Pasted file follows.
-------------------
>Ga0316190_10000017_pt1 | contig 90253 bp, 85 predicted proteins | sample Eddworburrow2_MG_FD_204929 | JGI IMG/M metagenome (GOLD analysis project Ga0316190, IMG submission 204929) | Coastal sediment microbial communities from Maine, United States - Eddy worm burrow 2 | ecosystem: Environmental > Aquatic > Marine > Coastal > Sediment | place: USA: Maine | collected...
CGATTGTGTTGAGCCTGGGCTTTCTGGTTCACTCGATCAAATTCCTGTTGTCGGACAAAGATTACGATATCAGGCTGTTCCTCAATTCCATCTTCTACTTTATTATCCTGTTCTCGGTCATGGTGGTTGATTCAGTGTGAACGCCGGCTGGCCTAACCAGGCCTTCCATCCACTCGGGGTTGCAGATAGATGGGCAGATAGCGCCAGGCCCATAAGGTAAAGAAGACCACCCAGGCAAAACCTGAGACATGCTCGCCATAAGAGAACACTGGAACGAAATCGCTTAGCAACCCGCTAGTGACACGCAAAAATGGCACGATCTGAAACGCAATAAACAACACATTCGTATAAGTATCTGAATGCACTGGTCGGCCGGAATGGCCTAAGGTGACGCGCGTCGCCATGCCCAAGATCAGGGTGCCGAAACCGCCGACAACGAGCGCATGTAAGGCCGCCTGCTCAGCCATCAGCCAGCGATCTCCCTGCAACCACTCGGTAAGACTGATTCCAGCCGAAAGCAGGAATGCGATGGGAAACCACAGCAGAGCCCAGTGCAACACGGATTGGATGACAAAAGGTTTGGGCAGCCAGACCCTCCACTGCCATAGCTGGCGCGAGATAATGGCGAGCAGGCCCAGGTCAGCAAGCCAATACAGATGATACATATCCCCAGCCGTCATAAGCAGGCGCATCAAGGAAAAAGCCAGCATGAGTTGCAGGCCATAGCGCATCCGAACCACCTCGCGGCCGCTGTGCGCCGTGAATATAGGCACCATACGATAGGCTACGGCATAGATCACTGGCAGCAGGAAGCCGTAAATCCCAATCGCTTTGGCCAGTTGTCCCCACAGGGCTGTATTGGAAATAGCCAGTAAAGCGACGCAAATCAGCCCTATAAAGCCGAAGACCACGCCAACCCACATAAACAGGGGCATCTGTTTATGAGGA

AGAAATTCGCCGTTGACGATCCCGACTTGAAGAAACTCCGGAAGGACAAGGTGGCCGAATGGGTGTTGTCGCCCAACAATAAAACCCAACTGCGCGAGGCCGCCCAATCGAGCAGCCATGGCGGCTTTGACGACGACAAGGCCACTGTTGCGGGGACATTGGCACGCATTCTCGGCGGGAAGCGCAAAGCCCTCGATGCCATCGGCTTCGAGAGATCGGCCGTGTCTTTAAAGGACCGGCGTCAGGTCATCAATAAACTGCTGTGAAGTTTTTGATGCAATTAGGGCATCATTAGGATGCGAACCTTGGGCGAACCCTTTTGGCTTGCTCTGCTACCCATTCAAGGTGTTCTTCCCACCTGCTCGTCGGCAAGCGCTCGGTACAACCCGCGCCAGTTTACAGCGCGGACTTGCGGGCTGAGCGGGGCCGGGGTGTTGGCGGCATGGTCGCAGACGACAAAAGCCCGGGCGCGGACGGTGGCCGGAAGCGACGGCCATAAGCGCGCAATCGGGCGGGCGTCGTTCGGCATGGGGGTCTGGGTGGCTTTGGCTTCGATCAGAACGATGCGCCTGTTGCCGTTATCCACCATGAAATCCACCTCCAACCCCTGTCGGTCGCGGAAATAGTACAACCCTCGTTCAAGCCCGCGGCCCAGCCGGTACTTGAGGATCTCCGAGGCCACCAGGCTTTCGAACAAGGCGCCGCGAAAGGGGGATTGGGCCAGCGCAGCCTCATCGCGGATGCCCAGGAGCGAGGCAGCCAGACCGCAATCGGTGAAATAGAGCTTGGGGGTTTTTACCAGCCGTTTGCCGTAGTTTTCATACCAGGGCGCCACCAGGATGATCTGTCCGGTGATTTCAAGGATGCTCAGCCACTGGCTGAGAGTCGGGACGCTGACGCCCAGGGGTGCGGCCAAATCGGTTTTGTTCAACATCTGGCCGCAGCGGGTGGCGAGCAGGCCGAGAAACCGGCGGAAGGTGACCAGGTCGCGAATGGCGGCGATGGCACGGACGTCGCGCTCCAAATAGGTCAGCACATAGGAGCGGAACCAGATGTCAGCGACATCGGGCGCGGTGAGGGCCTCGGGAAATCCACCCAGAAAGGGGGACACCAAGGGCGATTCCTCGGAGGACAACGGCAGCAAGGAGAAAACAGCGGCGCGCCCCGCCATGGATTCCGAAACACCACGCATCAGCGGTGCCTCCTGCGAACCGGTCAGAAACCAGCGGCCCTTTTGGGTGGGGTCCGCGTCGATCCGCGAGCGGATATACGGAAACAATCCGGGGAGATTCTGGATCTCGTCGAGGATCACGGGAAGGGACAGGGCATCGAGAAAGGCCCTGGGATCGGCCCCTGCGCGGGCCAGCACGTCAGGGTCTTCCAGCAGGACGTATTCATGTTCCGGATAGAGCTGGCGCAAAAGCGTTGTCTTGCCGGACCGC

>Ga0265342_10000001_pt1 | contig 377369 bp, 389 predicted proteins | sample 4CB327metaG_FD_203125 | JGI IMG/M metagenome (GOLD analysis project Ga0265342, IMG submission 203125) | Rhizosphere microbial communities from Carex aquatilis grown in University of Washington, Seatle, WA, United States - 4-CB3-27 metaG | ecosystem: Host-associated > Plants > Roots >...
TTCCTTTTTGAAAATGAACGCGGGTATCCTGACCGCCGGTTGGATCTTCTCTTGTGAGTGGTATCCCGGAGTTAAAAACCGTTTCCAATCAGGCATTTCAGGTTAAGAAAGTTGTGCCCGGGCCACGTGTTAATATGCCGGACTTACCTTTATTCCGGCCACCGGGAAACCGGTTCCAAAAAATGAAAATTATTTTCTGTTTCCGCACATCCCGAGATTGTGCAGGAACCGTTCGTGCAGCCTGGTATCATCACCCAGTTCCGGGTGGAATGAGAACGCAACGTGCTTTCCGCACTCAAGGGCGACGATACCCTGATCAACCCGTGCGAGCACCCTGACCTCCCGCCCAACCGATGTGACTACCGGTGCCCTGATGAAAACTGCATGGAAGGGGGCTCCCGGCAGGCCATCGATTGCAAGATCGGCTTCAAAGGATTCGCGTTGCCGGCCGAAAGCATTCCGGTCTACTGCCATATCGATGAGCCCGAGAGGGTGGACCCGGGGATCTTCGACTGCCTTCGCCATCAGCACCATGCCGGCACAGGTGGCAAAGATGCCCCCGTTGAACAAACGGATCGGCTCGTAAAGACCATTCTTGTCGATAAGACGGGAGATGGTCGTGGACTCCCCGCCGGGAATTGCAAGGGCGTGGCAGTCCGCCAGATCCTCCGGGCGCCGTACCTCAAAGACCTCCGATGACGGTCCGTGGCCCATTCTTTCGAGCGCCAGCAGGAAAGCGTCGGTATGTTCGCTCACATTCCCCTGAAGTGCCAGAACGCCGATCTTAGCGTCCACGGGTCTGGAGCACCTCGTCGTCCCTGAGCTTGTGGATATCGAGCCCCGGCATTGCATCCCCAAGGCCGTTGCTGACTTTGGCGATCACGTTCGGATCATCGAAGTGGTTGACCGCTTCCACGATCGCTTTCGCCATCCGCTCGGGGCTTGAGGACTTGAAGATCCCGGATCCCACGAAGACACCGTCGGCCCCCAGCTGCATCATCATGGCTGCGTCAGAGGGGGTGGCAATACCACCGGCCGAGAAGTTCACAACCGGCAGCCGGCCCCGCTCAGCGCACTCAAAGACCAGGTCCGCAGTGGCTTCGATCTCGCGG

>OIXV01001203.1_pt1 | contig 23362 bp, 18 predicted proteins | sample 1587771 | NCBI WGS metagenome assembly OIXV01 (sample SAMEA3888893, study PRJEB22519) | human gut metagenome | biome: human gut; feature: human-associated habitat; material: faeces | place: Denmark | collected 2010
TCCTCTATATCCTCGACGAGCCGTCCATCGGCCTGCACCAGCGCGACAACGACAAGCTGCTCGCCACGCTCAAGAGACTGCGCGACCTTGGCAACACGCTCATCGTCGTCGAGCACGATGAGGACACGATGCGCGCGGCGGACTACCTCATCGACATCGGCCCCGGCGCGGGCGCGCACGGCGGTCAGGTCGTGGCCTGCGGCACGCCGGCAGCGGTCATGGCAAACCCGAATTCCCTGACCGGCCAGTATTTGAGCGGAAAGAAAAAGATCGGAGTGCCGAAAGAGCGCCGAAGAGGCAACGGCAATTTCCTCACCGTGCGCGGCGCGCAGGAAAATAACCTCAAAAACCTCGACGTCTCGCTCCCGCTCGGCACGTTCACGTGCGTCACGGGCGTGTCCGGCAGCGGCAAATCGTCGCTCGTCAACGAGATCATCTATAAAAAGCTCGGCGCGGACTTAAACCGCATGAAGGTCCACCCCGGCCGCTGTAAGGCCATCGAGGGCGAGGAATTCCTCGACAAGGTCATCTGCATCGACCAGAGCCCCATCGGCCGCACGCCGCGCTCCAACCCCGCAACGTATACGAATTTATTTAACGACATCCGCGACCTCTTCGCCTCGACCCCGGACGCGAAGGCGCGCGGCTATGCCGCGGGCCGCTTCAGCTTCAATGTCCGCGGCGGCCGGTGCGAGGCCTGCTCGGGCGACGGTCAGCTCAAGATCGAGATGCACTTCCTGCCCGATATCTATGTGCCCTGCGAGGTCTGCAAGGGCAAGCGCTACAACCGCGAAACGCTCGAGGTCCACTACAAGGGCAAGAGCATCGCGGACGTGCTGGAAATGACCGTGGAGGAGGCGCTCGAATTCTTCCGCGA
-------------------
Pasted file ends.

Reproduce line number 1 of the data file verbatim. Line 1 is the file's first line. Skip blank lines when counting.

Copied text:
>Ga0316190_10000017_pt1 | contig 90253 bp, 85 predicted proteins | sample Eddworburrow2_MG_FD_204929 | JGI IMG/M metagenome (GOLD analysis project Ga0316190, IMG submission 204929) | Coastal sediment microbial communities from Maine, United States - Eddy worm burrow 2 | ecosystem: Environmental > Aquatic > Marine > Coastal > Sediment | place: USA: Maine | collected...